Democratic Progressive Party (DPP) presidential candidate Frank Hsieh (謝長廷) yesterday denied a Chinese Nationalist Party (KMT) claim that his party would assassinate him and allow his running mate to run for president.
Hsieh, who returned to Taiwan yesterday evening from a four-day visit to Japan, said he had learned that some Chinese media had reported that the DPP could "sacrifice" him in order to win the election.
"Don't believe all the information coming from China so easily," he said. "They said somebody would kill me and that I would be sacrificed. They would then blame it on the DPP."
Hsieh made the remarks during a question-and-answer session at a press conference in Tokyo yesterday.
Hsieh said he has run against the KMT in nine elections and that every time that the KMT played "dirty tricks," they blamed it on their rivals.
Referring to the meeting between American Institute in Taiwan Chairman Raymond Burghardt and KMT vice presidential candidate Vincent Siew and KMT presidential candidate Ma Ying-jeou's (
"I believe the KMT is under a lot of pressure, so it spreads rumors -- such as that President Chen Shui-bian (
Commenting on the arrest of a former intelligence officer who allegedly sent a letter in which he threatened to kill Chen and rape his daughter, Hsieh said he wrote a will when the DPP was founded, because he feared he would be arrested by the KMT regime over his political beliefs.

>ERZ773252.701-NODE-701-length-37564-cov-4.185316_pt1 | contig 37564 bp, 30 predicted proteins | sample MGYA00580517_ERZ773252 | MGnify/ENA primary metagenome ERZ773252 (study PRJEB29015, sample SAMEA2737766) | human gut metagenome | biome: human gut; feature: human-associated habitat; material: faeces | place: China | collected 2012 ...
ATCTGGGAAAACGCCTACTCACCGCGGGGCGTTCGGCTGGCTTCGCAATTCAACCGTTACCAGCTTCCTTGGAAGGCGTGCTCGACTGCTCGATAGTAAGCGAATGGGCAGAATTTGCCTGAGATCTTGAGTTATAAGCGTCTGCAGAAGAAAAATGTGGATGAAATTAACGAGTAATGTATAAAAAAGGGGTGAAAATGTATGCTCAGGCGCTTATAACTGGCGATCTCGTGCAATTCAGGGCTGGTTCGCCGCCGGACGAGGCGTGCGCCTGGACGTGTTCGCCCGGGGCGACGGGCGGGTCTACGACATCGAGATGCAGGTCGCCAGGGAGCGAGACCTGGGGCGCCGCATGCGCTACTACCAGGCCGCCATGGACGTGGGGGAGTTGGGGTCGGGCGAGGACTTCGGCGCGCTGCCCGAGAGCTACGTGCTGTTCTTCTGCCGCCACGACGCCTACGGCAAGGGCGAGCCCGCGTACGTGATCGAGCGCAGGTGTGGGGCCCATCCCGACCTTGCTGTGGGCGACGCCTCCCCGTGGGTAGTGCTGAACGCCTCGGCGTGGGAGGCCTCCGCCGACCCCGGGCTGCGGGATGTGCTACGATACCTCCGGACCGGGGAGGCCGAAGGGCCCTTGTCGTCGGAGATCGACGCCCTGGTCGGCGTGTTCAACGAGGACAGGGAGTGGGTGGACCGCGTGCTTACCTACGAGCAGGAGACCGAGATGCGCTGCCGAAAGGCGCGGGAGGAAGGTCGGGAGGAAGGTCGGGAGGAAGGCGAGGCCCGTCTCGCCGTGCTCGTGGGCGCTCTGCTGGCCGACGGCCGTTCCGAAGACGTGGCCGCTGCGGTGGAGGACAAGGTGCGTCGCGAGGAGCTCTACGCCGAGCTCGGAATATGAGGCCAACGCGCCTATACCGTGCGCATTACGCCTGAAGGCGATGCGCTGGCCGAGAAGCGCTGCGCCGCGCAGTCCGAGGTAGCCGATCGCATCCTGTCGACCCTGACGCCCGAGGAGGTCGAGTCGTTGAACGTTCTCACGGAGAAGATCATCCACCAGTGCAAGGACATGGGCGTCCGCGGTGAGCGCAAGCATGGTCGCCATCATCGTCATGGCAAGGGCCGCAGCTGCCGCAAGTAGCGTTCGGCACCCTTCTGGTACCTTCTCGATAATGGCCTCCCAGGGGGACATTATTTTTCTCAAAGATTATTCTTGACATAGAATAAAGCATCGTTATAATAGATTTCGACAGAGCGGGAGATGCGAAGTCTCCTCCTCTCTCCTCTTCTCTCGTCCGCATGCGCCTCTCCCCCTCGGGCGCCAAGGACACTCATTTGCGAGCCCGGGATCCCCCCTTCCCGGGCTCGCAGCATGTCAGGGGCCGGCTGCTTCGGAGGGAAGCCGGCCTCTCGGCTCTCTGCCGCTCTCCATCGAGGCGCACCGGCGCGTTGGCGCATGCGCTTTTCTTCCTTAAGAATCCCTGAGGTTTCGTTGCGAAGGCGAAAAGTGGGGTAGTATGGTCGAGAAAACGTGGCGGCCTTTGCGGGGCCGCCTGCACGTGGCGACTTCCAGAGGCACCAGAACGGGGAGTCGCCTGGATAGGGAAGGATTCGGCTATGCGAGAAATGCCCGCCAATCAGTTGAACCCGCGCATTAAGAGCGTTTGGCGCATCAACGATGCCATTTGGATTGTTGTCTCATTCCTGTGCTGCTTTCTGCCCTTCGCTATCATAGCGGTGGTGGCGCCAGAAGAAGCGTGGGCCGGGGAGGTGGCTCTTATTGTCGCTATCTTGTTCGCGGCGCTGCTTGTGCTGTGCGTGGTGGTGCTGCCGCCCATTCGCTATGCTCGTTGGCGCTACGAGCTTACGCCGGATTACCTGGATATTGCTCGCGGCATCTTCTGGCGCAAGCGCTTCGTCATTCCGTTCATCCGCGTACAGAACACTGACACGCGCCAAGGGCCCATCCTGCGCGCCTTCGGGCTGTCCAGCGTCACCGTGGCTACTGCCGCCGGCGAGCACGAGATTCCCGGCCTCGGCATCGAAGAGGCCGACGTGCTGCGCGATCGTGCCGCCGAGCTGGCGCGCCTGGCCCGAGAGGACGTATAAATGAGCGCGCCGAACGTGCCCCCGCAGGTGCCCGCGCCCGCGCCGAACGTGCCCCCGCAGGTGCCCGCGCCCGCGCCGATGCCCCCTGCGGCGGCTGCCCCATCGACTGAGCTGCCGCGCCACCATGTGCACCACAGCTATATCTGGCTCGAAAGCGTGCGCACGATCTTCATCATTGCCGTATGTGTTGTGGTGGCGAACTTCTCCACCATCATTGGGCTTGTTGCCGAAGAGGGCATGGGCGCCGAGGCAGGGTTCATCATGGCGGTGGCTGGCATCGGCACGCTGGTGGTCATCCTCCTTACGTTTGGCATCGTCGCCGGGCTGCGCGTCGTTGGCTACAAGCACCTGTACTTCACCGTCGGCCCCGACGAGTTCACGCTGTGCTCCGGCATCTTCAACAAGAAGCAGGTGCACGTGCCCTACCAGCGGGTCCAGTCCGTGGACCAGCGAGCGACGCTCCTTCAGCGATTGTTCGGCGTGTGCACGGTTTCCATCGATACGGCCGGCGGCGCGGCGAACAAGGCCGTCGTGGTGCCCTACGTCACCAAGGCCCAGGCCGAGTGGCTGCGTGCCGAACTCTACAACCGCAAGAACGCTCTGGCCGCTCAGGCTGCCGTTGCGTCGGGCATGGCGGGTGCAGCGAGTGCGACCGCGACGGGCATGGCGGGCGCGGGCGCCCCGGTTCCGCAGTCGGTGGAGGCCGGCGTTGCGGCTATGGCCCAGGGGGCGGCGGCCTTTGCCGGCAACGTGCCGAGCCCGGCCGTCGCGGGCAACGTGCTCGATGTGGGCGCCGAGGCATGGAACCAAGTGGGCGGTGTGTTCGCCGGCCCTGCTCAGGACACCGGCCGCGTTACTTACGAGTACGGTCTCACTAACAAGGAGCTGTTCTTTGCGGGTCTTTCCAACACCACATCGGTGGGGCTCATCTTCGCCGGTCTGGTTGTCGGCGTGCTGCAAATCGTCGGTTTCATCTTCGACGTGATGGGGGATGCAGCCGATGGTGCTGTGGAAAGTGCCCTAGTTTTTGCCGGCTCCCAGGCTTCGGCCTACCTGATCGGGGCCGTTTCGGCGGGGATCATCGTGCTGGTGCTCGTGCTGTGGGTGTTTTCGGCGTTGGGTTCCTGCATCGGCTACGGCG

"Violence and intimidation is wrong," he said. "I would not reveal any threat imposed on me because it would only cause more fear."
Hsieh said he did not mean to imply that he has no fear, but that true bravery comes from overcoming fear.
Hsieh said yesterday that it could be difficult for former president Lee Teng-hui (李登輝) to publicly endorse him before the legislative elections next month, as Lee would back the Taiwan Solidarity Union, of which he is the spiritual leader.
Praising Lee as a respectful politician who has made great contributions to the nation's democratization, Hsieh said that Lee had never sought to prevent anyone from supporting him.
He said that if he were elected he would seek to engage in dialogue with China and work toward achieving cross-strait peace, but that a priority would be to ensure that the nation's sovereignty and integrity were upheld.
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